Your surgeon is the one who knows exactly what he/she did in your operation, so listen carefully to that advice. If both the head of the femur and the acetabulum were replaced (which sounds like your case), you have the situation where metal on metal stress is occurring. Inanimate materials are not self-healing. If you stress these too much, they will wear out more quickly. However, if only the femoral head was replaced, then you still have a bony acetabulum with, presumably, some cartilage. Living tissue require stress to remain healthy, but too much stress will lead to degeneration.
Depending on what was done, you may have to drastically limit certain movements to avoid wearing out inanimate material or to find some threshold of movement that can stimulate animate/living tissues without going too far and wearing them away. I can see why your surgeon doesn’t want you to go to your end range of motion. But to have no movement is also not great. See my article on Antifragility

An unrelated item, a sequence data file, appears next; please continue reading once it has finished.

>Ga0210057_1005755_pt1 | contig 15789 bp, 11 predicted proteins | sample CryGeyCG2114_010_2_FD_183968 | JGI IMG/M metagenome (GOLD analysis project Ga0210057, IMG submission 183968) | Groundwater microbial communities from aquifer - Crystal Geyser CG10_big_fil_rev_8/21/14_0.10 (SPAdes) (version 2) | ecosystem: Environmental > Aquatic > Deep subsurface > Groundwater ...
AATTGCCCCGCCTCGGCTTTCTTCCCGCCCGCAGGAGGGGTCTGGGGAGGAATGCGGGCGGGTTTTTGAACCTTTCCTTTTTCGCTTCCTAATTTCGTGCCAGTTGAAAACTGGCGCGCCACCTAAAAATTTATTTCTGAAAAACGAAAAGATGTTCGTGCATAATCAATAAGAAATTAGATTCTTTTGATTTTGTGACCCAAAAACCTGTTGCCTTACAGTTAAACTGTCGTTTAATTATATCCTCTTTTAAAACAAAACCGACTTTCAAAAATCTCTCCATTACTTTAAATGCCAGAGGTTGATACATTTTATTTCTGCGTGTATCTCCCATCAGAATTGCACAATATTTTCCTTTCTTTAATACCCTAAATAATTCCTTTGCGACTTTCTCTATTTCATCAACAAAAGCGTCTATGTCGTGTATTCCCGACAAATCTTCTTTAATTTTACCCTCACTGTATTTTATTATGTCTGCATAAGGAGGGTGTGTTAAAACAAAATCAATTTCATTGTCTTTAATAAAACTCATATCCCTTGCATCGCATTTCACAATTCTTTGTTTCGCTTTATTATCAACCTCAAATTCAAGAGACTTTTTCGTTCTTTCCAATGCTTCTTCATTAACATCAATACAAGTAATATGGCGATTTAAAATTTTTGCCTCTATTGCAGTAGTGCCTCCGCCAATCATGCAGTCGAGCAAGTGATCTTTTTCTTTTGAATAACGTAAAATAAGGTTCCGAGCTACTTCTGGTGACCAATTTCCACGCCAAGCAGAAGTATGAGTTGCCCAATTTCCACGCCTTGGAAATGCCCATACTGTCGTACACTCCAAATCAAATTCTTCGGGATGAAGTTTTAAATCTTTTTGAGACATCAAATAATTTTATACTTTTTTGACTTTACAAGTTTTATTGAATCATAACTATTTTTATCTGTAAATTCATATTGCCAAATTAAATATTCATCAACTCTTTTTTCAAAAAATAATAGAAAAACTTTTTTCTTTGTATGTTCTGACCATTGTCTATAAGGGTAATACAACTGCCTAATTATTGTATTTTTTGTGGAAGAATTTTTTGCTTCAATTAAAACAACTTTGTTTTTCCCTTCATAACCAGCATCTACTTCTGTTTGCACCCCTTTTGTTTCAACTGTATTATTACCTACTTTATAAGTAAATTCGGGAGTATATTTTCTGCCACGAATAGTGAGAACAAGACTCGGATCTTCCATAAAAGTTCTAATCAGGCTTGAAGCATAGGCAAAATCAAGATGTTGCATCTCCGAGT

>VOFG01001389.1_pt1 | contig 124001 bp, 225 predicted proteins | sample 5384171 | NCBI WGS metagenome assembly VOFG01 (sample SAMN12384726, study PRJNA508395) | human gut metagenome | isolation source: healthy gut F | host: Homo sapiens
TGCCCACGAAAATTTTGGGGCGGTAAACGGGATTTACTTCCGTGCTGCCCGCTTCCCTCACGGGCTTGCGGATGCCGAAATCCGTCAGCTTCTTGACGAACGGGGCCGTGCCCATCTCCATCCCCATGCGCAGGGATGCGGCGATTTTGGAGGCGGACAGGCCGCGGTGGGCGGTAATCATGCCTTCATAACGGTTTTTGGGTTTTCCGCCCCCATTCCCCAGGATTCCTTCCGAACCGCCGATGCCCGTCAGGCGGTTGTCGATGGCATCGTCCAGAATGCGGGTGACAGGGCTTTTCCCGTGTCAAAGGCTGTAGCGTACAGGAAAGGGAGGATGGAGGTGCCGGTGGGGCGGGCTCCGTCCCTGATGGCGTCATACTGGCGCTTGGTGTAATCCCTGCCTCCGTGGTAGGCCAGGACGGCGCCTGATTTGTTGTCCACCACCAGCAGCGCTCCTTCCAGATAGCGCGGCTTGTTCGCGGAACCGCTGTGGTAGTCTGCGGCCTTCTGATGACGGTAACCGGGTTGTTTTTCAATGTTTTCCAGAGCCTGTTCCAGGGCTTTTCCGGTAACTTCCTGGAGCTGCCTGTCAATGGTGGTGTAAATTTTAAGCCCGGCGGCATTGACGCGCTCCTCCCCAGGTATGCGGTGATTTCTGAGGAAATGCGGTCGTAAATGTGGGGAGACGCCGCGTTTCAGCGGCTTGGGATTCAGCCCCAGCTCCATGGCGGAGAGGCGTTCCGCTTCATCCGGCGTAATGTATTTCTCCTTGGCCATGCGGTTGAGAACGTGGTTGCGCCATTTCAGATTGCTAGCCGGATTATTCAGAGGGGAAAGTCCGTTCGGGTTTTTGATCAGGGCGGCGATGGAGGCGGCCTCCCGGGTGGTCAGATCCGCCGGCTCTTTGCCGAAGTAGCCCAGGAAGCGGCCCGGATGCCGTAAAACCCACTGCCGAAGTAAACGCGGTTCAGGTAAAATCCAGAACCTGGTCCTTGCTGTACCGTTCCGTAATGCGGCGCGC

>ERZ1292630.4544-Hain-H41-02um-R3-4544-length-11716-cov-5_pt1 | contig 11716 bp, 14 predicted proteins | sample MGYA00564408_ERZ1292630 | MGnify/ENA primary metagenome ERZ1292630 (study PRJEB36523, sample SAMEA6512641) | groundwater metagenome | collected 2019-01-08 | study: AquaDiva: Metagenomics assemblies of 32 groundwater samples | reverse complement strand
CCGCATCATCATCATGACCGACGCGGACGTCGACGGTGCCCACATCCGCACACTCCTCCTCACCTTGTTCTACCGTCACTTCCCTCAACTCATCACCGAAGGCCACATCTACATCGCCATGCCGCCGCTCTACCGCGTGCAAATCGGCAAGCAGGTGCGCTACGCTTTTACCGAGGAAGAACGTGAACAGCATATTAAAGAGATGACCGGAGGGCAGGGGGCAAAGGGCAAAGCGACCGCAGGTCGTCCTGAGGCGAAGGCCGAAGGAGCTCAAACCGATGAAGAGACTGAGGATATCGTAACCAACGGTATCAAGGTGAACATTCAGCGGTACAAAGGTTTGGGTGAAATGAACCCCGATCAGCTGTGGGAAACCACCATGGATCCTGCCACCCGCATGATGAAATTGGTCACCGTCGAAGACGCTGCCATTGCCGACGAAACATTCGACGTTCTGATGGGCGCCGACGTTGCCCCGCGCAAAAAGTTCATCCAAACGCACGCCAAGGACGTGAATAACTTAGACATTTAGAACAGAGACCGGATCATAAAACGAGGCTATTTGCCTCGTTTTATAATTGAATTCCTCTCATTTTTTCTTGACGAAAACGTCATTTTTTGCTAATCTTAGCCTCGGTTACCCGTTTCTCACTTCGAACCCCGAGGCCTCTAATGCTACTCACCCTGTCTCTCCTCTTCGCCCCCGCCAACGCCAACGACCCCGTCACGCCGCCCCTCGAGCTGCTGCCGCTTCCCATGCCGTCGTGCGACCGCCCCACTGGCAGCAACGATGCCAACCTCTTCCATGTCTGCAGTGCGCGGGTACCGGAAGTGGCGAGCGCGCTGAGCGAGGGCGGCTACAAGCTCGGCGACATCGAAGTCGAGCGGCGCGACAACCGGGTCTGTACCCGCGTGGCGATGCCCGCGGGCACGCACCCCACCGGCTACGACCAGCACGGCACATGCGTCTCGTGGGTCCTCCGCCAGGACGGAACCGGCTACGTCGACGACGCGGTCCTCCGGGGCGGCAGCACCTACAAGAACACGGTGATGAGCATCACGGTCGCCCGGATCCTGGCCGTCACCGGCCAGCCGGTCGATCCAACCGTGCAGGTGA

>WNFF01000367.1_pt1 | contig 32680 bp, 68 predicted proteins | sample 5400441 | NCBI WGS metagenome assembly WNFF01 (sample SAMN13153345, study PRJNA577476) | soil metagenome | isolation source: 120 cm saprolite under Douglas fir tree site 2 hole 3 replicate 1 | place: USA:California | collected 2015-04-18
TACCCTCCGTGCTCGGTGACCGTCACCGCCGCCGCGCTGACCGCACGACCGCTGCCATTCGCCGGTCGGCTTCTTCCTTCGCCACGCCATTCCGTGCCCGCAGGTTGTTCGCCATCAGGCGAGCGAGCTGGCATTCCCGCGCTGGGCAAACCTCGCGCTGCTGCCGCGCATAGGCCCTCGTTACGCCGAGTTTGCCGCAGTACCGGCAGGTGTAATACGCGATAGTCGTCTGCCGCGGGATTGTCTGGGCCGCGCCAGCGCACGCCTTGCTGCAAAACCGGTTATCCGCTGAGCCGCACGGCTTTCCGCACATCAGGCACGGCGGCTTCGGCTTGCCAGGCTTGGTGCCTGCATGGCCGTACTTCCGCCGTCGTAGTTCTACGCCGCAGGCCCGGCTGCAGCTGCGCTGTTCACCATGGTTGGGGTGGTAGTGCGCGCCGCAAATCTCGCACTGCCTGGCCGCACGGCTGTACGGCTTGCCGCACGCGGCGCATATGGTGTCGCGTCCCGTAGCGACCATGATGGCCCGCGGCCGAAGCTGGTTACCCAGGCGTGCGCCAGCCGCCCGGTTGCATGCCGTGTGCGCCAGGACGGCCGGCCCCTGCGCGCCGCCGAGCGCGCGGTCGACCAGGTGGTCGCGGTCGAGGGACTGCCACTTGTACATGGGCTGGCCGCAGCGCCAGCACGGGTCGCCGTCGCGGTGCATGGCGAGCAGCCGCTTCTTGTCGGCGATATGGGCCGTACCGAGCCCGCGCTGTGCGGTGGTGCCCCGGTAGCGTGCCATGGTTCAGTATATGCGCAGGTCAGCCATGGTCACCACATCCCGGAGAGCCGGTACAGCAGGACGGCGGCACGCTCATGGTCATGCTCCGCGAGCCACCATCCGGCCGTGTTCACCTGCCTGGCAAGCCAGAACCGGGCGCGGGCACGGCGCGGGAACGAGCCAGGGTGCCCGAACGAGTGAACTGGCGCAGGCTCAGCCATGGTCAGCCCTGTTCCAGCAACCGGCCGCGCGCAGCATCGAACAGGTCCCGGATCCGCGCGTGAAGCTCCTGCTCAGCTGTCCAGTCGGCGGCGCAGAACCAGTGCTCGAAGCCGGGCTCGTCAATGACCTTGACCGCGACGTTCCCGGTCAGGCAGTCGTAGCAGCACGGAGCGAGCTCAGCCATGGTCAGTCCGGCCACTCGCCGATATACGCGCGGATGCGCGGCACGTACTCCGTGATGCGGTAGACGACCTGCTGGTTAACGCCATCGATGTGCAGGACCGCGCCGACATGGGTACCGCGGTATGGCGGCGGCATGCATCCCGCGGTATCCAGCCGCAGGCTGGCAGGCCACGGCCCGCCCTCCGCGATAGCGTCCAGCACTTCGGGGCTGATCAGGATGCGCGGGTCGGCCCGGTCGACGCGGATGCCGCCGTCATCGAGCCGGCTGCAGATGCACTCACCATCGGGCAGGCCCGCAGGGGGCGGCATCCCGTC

: we need to stress living tissues to stay healthy, but when we are injured the distance between too much stress and too little stress is very short. You can easily do too much, but you need to do something.
Normally, external rotation and abduction are okay for people with hip replacement, but adduction and internal rotation are not great. Shoelace is extreme adduction, so I can see why that is forbidden to you. Square pose may come back to you in time, but what’s the hurry? For now, stick to Butterfly, or try wide Square (knees wider than hip-width apart.) In your case, you are also being warned not to do so much extension or flexion either. This may be because many of the capsular ligaments that prevent too much extension were damaged or removed in your operation. Deeper flexion may be possible/available if accompanied by external rotation and abduction (ie: have your legs a bit wider apart and slightly externally rotated when you flex at the hips and see how that feels.) Again, I would listen to your surgeon and not go too deeply in these directions.
Part of your current lack of ROM may be some lingering inflammation, which should diminish in time, if you let the area heal. If you keep pushing to your edge, that inflammation may remain for longer. So, again, back off and find what your appropriate edge is today. (Another way to reduce chronic inflammation is earthing. Check out this article
As a yoga teacher, you are a pioneer, whether you like it or not. What you are learning will be very valuable to others about to face what you are experiencing. Please let us know how your journey goes!